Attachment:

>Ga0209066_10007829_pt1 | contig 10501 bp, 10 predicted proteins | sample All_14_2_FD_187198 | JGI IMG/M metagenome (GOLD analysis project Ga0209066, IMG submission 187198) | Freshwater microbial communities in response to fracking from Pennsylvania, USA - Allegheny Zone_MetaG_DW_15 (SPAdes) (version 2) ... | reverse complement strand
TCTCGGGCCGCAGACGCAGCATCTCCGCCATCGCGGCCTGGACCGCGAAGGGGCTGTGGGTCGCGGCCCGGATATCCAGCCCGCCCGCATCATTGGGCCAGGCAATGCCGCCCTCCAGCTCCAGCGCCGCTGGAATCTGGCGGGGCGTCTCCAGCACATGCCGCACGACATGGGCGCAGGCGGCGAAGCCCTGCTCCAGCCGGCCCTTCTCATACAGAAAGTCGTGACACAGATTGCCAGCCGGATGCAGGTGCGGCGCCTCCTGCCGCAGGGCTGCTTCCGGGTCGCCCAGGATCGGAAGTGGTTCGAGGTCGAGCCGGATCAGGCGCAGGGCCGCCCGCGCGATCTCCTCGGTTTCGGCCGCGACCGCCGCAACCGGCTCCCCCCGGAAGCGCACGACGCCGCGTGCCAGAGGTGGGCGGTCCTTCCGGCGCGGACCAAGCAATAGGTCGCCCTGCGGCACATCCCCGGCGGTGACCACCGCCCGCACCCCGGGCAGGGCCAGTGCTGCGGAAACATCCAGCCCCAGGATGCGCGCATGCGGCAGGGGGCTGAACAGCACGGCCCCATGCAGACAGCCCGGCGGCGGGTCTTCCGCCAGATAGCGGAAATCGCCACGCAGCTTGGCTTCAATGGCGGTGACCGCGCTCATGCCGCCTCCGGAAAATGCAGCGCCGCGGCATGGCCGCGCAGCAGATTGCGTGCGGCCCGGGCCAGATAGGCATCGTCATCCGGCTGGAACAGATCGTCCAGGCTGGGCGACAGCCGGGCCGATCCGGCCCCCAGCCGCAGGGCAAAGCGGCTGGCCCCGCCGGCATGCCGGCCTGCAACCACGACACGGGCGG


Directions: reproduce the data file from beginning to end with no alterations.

>Ga0209066_10007829_pt1 | contig 10501 bp, 10 predicted proteins | sample All_14_2_FD_187198 | JGI IMG/M metagenome (GOLD analysis project Ga0209066, IMG submission 187198) | Freshwater microbial communities in response to fracking from Pennsylvania, USA - Allegheny Zone_MetaG_DW_15 (SPAdes) (version 2) ... | reverse complement strand
TCTCGGGCCGCAGACGCAGCATCTCCGCCATCGCGGCCTGGACCGCGAAGGGGCTGTGGGTCGCGGCCCGGATATCCAGCCCGCCCGCATCATTGGGCCAGGCAATGCCGCCCTCCAGCTCCAGCGCCGCTGGAATCTGGCGGGGCGTCTCCAGCACATGCCGCACGACATGGGCGCAGGCGGCGAAGCCCTGCTCCAGCCGGCCCTTCTCATACAGAAAGTCGTGACACAGATTGCCAGCCGGATGCAGGTGCGGCGCCTCCTGCCGCAGGGCTGCTTCCGGGTCGCCCAGGATCGGAAGTGGTTCGAGGTCGAGCCGGATCAGGCGCAGGGCCGCCCGCGCGATCTCCTCGGTTTCGGCCGCGACCGCCGCAACCGGCTCCCCCCGGAAGCGCACGACGCCGCGTGCCAGAGGTGGGCGGTCCTTCCGGCGCGGACCAAGCAATAGGTCGCCCTGCGGCACATCCCCGGCGGTGACCACCGCCCGCACCCCGGGCAGGGCCAGTGCTGCGGAAACATCCAGCCCCAGGATGCGCGCATGCGGCAGGGGGCTGAACAGCACGGCCCCATGCAGACAGCCCGGCGGCGGGTCTTCCGCCAGATAGCGGAAATCGCCACGCAGCTTGGCTTCAATGGCGGTGACCGCGCTCATGCCGCCTCCGGAAAATGCAGCGCCGCGGCATGGCCGCGCAGCAGATTGCGTGCGGCCCGGGCCAGATAGGCATCGTCATCCGGCTGGAACAGATCGTCCAGGCTGGGCGACAGCCGGGCCGATCCGGCCCCCAGCCGCAGGGCAAAGCGGCTGGCCCCGCCGGCATGCCGGCCTGCAACCACGACACGGGCGG